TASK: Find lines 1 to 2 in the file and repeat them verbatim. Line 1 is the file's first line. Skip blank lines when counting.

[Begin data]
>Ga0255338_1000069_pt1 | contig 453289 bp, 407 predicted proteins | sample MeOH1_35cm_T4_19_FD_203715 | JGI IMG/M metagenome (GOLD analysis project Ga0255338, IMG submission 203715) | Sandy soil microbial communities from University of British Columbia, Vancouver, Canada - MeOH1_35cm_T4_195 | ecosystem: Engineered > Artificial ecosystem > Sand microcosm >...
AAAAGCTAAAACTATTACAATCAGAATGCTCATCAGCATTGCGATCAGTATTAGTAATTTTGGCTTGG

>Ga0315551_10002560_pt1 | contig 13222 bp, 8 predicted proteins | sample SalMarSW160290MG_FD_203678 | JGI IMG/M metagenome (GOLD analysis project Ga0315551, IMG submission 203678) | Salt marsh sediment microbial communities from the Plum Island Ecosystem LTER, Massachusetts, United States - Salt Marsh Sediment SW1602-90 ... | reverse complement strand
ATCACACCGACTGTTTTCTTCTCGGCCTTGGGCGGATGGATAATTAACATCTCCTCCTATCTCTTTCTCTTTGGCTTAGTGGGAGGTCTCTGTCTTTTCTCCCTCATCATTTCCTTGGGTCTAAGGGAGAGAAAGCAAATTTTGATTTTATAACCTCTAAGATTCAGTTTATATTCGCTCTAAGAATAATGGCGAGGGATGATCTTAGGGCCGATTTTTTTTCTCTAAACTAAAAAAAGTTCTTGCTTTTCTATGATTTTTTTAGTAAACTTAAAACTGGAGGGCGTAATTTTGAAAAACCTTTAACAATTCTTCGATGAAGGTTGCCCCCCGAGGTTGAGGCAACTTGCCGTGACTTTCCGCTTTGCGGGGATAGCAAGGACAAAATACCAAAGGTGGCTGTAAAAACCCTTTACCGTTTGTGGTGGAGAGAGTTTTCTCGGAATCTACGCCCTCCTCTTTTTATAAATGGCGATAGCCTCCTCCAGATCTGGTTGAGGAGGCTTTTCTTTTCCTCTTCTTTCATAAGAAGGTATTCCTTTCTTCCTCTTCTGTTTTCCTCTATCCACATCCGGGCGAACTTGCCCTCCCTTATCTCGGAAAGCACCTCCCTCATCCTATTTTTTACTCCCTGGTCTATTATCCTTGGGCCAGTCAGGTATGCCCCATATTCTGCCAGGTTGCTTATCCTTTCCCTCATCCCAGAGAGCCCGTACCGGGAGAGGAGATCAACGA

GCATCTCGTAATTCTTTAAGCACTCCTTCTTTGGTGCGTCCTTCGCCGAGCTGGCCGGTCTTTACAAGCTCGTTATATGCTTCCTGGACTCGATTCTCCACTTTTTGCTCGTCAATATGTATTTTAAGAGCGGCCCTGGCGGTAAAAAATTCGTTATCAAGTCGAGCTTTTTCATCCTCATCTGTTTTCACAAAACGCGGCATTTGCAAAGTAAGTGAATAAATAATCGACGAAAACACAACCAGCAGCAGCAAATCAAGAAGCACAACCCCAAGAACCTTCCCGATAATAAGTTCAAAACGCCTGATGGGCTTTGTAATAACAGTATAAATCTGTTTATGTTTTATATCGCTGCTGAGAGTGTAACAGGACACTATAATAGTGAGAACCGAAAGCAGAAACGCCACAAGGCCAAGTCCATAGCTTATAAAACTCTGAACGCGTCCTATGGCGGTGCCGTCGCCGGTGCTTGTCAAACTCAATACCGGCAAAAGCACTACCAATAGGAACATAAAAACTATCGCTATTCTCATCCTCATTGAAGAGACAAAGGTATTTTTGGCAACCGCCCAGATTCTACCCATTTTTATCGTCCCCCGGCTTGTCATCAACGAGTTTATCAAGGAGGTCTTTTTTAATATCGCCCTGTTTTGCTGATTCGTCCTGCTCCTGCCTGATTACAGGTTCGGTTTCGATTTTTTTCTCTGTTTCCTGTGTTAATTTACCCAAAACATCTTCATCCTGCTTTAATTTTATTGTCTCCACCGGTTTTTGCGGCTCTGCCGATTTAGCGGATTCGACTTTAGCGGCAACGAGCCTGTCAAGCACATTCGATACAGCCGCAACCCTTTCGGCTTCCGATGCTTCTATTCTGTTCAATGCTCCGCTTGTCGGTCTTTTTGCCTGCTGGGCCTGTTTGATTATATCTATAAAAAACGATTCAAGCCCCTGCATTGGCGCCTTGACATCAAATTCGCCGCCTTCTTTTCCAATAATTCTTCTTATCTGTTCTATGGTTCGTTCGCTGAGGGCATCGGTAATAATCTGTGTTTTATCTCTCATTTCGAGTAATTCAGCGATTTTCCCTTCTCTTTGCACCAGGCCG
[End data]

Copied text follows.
>Ga0255338_1000069_pt1 | contig 453289 bp, 407 predicted proteins | sample MeOH1_35cm_T4_19_FD_203715 | JGI IMG/M metagenome (GOLD analysis project Ga0255338, IMG submission 203715) | Sandy soil microbial communities from University of British Columbia, Vancouver, Canada - MeOH1_35cm_T4_195 | ecosystem: Engineered > Artificial ecosystem > Sand microcosm >...
AAAAGCTAAAACTATTACAATCAGAATGCTCATCAGCATTGCGATCAGTATTAGTAATTTTGGCTTGG